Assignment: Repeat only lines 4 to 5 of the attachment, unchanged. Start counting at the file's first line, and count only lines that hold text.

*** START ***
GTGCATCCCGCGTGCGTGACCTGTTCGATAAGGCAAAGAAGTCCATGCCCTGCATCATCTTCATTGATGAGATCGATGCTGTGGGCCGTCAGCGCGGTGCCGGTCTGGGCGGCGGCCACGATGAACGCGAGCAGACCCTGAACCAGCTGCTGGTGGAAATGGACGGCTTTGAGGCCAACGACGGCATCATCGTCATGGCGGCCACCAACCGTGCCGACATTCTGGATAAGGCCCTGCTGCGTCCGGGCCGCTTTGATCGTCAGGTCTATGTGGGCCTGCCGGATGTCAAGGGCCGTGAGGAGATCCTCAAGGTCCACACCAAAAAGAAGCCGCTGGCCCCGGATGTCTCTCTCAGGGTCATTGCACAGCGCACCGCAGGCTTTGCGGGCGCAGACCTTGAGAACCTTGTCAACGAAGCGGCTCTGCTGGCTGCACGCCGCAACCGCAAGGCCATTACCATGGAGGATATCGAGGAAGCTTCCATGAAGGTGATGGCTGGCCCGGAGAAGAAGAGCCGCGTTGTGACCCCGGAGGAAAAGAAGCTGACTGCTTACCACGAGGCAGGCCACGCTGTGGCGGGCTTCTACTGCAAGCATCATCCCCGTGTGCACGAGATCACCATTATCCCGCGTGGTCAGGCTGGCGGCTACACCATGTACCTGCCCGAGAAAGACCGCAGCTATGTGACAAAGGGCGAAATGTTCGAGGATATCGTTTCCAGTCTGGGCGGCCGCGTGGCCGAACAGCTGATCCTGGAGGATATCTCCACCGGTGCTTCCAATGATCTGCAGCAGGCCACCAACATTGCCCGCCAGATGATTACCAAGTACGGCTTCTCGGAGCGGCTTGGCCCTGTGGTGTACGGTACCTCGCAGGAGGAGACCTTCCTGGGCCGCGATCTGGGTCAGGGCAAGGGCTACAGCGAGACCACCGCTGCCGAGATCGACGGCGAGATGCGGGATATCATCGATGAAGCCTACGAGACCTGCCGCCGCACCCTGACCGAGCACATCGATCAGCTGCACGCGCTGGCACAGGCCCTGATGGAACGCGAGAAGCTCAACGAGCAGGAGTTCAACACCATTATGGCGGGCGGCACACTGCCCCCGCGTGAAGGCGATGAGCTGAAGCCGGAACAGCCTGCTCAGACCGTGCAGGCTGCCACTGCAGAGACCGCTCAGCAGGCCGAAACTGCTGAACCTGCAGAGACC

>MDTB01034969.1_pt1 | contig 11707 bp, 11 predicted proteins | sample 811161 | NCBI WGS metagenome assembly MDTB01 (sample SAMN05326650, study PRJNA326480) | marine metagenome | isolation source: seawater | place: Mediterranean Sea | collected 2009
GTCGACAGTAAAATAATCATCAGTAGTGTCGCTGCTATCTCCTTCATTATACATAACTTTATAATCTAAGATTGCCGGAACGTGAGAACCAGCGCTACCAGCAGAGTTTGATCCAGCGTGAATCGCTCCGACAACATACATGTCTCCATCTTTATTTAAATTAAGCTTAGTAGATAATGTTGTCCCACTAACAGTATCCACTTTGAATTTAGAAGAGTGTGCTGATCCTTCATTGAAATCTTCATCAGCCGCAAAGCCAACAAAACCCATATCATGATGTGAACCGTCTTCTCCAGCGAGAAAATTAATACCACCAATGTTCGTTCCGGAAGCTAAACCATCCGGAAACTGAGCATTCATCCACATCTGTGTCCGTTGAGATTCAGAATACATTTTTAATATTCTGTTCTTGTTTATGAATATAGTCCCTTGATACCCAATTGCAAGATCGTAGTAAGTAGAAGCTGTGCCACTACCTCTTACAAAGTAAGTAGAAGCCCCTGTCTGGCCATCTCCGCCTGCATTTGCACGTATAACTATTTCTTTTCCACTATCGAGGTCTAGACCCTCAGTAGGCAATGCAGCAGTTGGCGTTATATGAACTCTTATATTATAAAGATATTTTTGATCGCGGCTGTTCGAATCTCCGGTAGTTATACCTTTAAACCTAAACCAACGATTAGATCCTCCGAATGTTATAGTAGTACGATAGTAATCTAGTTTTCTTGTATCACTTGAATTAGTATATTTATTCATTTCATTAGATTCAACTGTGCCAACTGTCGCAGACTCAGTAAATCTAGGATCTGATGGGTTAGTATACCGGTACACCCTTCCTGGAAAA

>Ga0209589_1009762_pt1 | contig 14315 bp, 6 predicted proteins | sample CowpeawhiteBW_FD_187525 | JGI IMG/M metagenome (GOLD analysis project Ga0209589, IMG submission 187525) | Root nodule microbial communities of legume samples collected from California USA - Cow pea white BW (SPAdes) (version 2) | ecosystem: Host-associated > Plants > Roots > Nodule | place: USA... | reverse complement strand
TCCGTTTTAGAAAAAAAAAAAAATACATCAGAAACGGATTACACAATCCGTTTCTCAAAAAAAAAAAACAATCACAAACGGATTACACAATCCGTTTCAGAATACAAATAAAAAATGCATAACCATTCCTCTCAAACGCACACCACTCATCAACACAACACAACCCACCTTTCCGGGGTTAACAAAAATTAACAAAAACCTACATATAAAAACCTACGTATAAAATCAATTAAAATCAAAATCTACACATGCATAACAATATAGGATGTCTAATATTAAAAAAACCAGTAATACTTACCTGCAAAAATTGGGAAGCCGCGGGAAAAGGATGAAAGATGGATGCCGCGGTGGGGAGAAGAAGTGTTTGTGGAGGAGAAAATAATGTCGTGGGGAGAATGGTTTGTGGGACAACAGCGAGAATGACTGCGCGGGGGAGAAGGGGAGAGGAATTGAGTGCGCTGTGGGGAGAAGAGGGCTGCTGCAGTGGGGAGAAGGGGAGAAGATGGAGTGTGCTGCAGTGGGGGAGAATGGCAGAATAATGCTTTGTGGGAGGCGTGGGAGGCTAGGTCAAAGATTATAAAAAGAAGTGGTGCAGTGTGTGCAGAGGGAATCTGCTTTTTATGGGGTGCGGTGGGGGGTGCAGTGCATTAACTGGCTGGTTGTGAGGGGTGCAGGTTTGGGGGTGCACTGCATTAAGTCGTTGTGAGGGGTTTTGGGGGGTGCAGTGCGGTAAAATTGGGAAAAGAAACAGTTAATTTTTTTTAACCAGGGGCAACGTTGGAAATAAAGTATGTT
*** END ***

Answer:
>Ga0209589_1009762_pt1 | contig 14315 bp, 6 predicted proteins | sample CowpeawhiteBW_FD_187525 | JGI IMG/M metagenome (GOLD analysis project Ga0209589, IMG submission 187525) | Root nodule microbial communities of legume samples collected from California USA - Cow pea white BW (SPAdes) (version 2) | ecosystem: Host-associated > Plants > Roots > Nodule | place: USA... | reverse complement strand
TCCGTTTTAGAAAAAAAAAAAAATACATCAGAAACGGATTACACAATCCGTTTCTCAAAAAAAAAAAACAATCACAAACGGATTACACAATCCGTTTCAGAATACAAATAAAAAATGCATAACCATTCCTCTCAAACGCACACCACTCATCAACACAACACAACCCACCTTTCCGGGGTTAACAAAAATTAACAAAAACCTACATATAAAAACCTACGTATAAAATCAATTAAAATCAAAATCTACACATGCATAACAATATAGGATGTCTAATATTAAAAAAACCAGTAATACTTACCTGCAAAAATTGGGAAGCCGCGGGAAAAGGATGAAAGATGGATGCCGCGGTGGGGAGAAGAAGTGTTTGTGGAGGAGAAAATAATGTCGTGGGGAGAATGGTTTGTGGGACAACAGCGAGAATGACTGCGCGGGGGAGAAGGGGAGAGGAATTGAGTGCGCTGTGGGGAGAAGAGGGCTGCTGCAGTGGGGAGAAGGGGAGAAGATGGAGTGTGCTGCAGTGGGGGAGAATGGCAGAATAATGCTTTGTGGGAGGCGTGGGAGGCTAGGTCAAAGATTATAAAAAGAAGTGGTGCAGTGTGTGCAGAGGGAATCTGCTTTTTATGGGGTGCGGTGGGGGGTGCAGTGCATTAACTGGCTGGTTGTGAGGGGTGCAGGTTTGGGGGTGCACTGCATTAAGTCGTTGTGAGGGGTTTTGGGGGGTGCAGTGCGGTAAAATTGGGAAAAGAAACAGTTAATTTTTTTTAACCAGGGGCAACGTTGGAAATAAAGTATGTT